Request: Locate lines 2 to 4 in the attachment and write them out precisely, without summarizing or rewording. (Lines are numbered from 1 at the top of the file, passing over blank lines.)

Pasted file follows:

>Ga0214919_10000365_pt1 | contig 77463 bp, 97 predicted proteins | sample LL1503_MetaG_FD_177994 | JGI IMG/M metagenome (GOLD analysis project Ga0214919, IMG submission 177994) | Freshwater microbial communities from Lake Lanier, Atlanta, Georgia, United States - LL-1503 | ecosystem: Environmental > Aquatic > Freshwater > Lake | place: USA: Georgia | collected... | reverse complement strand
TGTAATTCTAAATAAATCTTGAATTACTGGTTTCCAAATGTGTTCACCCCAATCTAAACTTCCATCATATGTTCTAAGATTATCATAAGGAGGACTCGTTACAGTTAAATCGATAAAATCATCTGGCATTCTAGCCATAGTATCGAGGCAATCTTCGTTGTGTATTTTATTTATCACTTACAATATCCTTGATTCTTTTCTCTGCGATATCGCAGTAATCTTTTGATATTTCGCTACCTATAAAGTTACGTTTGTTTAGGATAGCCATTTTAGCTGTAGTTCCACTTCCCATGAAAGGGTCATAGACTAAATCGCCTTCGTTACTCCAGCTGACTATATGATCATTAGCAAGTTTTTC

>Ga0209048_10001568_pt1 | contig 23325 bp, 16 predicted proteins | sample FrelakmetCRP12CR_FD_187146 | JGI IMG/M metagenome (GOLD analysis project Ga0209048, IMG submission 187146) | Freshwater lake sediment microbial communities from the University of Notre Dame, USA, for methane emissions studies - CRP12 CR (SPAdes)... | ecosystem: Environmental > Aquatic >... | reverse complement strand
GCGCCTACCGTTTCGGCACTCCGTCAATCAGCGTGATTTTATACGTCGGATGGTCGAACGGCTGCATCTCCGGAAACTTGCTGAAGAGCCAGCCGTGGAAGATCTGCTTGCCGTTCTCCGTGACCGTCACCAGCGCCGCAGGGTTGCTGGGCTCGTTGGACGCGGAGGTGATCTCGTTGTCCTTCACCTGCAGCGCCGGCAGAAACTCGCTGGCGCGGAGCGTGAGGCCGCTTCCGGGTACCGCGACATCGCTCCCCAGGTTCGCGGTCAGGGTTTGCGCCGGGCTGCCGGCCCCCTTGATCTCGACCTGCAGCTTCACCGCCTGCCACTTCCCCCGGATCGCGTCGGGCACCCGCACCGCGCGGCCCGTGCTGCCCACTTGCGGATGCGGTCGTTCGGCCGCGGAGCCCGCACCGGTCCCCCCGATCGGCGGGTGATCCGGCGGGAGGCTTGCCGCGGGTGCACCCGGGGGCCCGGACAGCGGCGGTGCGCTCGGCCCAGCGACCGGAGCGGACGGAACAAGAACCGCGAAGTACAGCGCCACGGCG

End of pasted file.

TGTAATTCTAAATAAATCTTGAATTACTGGTTTCCAAATGTGTTCACCCCAATCTAAACTTCCATCATATGTTCTAAGATTATCATAAGGAGGACTCGTTACAGTTAAATCGATAAAATCATCTGGCATTCTAGCCATAGTATCGAGGCAATCTTCGTTGTGTATTTTATTTATCACTTACAATATCCTTGATTCTTTTCTCTGCGATATCGCAGTAATCTTTTGATATTTCGCTACCTATAAAGTTACGTTTGTTTAGGATAGCCATTTTAGCTGTAGTTCCACTTCCCATGAAAGGGTCATAGACTAAATCGCCTTCGTTACTCCAGCTGACTATATGATCATTAGCAAGTTTTTC

>Ga0209048_10001568_pt1 | contig 23325 bp, 16 predicted proteins | sample FrelakmetCRP12CR_FD_187146 | JGI IMG/M metagenome (GOLD analysis project Ga0209048, IMG submission 187146) | Freshwater lake sediment microbial communities from the University of Notre Dame, USA, for methane emissions studies - CRP12 CR (SPAdes)... | ecosystem: Environmental > Aquatic >... | reverse complement strand
GCGCCTACCGTTTCGGCACTCCGTCAATCAGCGTGATTTTATACGTCGGATGGTCGAACGGCTGCATCTCCGGAAACTTGCTGAAGAGCCAGCCGTGGAAGATCTGCTTGCCGTTCTCCGTGACCGTCACCAGCGCCGCAGGGTTGCTGGGCTCGTTGGACGCGGAGGTGATCTCGTTGTCCTTCACCTGCAGCGCCGGCAGAAACTCGCTGGCGCGGAGCGTGAGGCCGCTTCCGGGTACCGCGACATCGCTCCCCAGGTTCGCGGTCAGGGTTTGCGCCGGGCTGCCGGCCCCCTTGATCTCGACCTGCAGCTTCACCGCCTGCCACTTCCCCCGGATCGCGTCGGGCACCCGCACCGCGCGGCCCGTGCTGCCCACTTGCGGATGCGGTCGTTCGGCCGCGGAGCCCGCACCGGTCCCCCCGATCGGCGGGTGATCCGGCGGGAGGCTTGCCGCGGGTGCACCCGGGGGCCCGGACAGCGGCGGTGCGCTCGGCCCAGCGACCGGAGCGGACGGAACAAGAACCGCGAAGTACAGCGCCACGGCG